Get ‘Talking Tickets‘ a new, weekly newsletter my team is putting together with 5 top ticket business, entertainment or sports business stories from the week with a quick analysis of why the story is important and how you should be thinking about it.
Rob Davies wrote a piece in The Guardian yesterday about Viagogo’s traffic falling off the cliff since July when Google shut down their use of Google’s AdWords platform due to Google feeling like Viagogo was in breach of their terms and conditions.
While most folks are going to be applauding the fall of one of the more notorious actors in the secondary market, I think the lessons from this situation are informative to all people selling tickets and experiences and that we can all learn a few lessons. Here are 3 that I think are important to always keep top of mind:
- Your marketing mix can’t and shouldn’t rely too heavily on just one platform.
- Relying on your platform partners to sell tickets for you and drive your sales can be a risky proposition.
- Every business has one job: create and keep customers.
Let’s dig a little bit more into each of these points.
What does your marketing mix look like?
In Rob’s article, he lays out that Viagogo’s traffic dipped around 80% when Google took action against the company. Then there is a quote from Viagogo talking about their marketing mix with a lot of blah, blah, blah, about diversity and other things that don’t seem to be true by the surface.
This is important because Scott Galloway has written a lot about the power of Google, Amazon, Facebook, and Apple to make or break your business because of the way that they have perverted the way we market and sell things due to the sheer size and control their businesses have over the act of commerce in countries around the world.
In a less long-winded way, this means those four companies pervert your marketing mix.
Another way of looking at it is that they pervert your marketing mix and most marketers are lazy and don’t go deeper than everyone else is using Google AdWords, Facebook ads, and we will throw in a few things to call it a mix.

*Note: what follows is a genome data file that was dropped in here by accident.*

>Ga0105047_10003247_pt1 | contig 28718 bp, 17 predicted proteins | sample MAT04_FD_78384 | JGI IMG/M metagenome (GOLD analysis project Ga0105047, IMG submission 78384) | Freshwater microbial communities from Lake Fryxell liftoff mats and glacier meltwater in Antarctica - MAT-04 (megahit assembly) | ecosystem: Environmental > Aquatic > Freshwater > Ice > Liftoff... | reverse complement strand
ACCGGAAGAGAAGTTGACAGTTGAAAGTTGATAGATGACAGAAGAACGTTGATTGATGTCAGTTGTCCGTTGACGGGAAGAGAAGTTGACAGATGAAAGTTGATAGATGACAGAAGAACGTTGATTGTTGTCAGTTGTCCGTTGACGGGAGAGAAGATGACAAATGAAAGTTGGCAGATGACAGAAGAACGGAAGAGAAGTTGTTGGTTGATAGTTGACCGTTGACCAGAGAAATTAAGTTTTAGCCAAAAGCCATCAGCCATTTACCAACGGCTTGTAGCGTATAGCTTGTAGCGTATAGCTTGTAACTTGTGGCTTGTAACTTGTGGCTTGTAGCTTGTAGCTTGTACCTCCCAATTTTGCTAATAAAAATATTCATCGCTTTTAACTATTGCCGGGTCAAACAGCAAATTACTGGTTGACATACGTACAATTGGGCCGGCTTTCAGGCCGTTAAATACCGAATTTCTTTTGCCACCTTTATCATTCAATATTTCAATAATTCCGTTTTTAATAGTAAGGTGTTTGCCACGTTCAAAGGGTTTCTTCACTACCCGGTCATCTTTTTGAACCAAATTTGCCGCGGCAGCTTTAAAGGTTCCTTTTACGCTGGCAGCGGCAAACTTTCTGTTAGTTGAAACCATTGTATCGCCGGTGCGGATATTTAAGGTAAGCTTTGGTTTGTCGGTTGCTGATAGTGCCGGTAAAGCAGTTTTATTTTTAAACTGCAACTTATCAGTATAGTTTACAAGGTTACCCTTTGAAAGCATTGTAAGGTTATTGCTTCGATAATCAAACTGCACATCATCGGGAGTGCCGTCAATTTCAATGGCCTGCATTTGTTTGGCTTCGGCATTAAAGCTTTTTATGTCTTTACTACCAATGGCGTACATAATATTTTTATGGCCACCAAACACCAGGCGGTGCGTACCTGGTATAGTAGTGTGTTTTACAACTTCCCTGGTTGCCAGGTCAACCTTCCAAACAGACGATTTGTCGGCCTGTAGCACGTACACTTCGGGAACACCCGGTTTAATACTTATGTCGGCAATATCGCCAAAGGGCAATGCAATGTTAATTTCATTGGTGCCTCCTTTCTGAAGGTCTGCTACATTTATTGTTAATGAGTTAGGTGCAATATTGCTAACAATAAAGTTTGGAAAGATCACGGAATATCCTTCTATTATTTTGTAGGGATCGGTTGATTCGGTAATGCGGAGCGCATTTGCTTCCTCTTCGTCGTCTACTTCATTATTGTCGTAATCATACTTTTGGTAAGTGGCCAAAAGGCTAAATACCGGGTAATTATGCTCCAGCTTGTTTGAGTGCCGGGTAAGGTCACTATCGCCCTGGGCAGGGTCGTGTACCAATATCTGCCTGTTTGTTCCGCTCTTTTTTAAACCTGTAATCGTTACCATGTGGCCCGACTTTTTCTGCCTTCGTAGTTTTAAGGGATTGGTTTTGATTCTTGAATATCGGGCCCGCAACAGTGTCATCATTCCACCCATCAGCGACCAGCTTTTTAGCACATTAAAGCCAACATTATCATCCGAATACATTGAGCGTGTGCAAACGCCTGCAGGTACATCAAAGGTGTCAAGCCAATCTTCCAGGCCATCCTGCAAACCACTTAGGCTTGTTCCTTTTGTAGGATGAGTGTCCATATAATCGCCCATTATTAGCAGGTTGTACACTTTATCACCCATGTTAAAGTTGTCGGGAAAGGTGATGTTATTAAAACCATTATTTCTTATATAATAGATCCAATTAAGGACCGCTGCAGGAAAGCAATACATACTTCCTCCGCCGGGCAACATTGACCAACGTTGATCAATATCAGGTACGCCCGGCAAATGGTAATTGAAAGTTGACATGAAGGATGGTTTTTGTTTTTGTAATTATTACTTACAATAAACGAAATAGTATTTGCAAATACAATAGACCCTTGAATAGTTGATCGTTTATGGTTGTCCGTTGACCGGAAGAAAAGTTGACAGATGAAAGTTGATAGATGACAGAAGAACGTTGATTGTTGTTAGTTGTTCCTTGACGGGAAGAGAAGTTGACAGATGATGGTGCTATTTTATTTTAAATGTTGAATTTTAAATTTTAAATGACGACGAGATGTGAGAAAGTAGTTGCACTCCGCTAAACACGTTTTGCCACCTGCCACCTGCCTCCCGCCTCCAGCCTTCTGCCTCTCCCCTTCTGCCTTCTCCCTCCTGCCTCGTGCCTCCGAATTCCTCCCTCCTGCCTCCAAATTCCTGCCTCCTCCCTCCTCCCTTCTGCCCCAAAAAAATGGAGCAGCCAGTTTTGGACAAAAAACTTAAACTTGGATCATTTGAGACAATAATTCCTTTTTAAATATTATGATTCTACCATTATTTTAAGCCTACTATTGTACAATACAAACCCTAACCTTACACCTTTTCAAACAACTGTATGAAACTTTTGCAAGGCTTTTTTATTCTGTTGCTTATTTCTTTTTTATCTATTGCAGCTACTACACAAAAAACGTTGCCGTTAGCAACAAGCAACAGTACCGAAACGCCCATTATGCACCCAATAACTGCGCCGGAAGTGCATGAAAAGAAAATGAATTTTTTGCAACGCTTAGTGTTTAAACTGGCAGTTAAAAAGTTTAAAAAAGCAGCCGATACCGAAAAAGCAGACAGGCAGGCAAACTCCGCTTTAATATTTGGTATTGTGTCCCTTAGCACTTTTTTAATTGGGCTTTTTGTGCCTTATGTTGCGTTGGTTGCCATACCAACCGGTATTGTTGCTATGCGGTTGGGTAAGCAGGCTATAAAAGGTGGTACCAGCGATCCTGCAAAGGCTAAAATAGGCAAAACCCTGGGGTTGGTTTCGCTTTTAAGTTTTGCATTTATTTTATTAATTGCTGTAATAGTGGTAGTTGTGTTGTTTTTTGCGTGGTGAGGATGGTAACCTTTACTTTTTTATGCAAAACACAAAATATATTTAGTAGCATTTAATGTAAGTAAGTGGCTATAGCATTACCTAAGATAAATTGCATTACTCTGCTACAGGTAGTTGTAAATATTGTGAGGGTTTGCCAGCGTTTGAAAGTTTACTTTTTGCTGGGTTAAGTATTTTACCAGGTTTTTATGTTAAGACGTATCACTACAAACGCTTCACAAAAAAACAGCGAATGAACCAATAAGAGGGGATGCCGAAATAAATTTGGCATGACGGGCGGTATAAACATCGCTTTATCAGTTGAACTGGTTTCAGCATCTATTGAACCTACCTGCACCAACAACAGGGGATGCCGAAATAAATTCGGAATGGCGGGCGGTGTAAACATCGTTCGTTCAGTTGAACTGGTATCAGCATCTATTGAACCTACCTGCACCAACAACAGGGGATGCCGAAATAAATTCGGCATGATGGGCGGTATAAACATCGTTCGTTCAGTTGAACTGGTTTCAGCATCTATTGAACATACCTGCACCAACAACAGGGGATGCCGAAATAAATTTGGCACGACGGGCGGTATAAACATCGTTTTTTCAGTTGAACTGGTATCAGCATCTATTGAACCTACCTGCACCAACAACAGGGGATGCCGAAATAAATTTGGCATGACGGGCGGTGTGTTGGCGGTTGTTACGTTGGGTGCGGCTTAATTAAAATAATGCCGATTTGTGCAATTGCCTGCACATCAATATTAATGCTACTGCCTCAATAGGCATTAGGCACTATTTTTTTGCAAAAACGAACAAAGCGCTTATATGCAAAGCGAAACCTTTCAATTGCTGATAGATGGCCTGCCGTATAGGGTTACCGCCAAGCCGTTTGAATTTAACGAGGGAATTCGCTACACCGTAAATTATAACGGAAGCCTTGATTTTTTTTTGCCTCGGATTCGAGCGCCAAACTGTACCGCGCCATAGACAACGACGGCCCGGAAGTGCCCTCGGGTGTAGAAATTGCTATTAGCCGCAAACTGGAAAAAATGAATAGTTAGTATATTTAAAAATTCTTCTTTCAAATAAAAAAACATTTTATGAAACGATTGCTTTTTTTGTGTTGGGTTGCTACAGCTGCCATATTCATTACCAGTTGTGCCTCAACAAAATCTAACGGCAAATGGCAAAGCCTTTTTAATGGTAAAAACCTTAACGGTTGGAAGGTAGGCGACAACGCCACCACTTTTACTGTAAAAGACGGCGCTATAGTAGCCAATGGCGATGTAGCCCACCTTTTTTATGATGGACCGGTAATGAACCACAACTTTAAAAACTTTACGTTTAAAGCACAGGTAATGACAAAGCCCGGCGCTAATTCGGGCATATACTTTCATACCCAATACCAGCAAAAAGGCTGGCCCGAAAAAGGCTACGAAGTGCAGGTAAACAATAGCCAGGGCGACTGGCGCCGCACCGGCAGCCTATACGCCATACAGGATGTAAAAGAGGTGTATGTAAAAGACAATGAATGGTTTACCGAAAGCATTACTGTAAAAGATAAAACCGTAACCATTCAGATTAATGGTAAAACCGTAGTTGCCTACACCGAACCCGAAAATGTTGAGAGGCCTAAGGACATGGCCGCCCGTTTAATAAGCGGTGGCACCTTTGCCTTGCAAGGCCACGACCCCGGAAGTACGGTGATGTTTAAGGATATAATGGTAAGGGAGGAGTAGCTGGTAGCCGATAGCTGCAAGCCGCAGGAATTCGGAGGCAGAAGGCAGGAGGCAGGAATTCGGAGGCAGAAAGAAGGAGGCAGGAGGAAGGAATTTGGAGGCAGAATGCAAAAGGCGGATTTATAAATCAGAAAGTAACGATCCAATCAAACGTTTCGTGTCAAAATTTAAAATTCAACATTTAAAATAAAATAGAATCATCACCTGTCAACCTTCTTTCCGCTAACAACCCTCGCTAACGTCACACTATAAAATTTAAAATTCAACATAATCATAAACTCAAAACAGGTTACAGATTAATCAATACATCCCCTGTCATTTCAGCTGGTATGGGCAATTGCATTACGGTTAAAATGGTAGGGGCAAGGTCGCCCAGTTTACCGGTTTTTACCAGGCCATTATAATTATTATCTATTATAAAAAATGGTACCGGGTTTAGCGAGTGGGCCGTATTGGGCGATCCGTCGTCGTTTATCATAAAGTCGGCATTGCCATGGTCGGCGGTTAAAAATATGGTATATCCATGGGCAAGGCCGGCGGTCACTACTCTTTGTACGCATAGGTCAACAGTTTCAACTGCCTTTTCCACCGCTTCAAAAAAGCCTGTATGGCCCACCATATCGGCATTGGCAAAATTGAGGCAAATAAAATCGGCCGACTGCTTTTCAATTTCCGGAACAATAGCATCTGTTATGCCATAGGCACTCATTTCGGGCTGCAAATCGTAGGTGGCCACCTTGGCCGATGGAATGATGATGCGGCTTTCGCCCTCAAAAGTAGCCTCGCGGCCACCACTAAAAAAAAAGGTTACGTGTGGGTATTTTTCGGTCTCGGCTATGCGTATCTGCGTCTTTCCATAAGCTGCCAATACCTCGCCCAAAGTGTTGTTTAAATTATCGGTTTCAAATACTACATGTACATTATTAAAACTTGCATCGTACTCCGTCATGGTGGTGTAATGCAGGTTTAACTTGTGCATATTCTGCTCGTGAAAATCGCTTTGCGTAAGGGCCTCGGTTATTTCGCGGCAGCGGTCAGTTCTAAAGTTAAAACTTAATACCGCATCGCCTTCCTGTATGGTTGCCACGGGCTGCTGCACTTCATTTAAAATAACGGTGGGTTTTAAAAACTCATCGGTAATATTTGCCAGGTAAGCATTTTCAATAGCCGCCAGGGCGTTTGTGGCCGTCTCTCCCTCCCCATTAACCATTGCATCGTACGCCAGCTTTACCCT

I’m far from saying you shouldn’t be using tools that work, but when you rely so heavily on any one source for your traffic or the impact of your advertising, you are in danger of being disrupted anytime that platform gets a wild hair that they want to take out on someone.
This isn’t a secondary market only problem either. We’ve seen the capricious nature of what Twitter, Facebook, Google, and other companies call inside or outside of their terms of service and we know that there isn’t anything resembling consistency going on with any of these organizations.
So the first point here is that all of us need to really give a hard look to our marketing mix and ask ourselves a series question, “Does our marketing and advertising rely too heavily on someone else’s platform or someone else’s audience?”
If the answer is “yes, actually!” What are you doing to do to change that, now?
Putting all your eggs in someone else’s basket…not a great idea:
I am hopeful that all of you have heard the cliche: “Don’t put all of your eggs in one basket.”
When I read Rob’s article, I see a lot of businesses that have all of their eggs in other people’s baskets.
In the States, far too many people rely on StubHub, Ticketmaster, Vivid Seats, and others to market and sell their inventory. In other parts of the world we have other companies filling those roles, but the point remains…far too many transactions are happening on other people’s sites or due to other people outside of the organization.